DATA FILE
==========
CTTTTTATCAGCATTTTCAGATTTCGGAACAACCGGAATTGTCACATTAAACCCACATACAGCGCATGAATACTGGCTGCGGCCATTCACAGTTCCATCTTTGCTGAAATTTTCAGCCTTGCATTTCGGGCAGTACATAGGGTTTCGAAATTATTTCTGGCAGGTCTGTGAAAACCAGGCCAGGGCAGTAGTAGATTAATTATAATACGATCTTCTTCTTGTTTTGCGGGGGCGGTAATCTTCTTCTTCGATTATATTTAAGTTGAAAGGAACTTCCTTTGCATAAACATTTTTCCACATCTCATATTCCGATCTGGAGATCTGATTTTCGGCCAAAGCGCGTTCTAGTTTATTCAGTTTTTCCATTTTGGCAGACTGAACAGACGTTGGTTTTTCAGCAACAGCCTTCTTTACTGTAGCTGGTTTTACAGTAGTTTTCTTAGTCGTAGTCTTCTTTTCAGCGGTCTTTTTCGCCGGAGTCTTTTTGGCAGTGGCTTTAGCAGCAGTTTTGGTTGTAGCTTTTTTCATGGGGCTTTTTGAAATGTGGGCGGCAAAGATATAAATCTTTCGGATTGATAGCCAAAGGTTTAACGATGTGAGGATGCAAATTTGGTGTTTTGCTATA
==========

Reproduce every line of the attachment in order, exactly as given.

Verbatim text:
CTTTTTATCAGCATTTTCAGATTTCGGAACAACCGGAATTGTCACATTAAACCCACATACAGCGCATGAATACTGGCTGCGGCCATTCACAGTTCCATCTTTGCTGAAATTTTCAGCCTTGCATTTCGGGCAGTACATAGGGTTTCGAAATTATTTCTGGCAGGTCTGTGAAAACCAGGCCAGGGCAGTAGTAGATTAATTATAATACGATCTTCTTCTTGTTTTGCGGGGGCGGTAATCTTCTTCTTCGATTATATTTAAGTTGAAAGGAACTTCCTTTGCATAAACATTTTTCCACATCTCATATTCCGATCTGGAGATCTGATTTTCGGCCAAAGCGCGTTCTAGTTTATTCAGTTTTTCCATTTTGGCAGACTGAACAGACGTTGGTTTTTCAGCAACAGCCTTCTTTACTGTAGCTGGTTTTACAGTAGTTTTCTTAGTCGTAGTCTTCTTTTCAGCGGTCTTTTTCGCCGGAGTCTTTTTGGCAGTGGCTTTAGCAGCAGTTTTGGTTGTAGCTTTTTTCATGGGGCTTTTTGAAATGTGGGCGGCAAAGATATAAATCTTTCGGATTGATAGCCAAAGGTTTAACGATGTGAGGATGCAAATTTGGTGTTTTGCTATA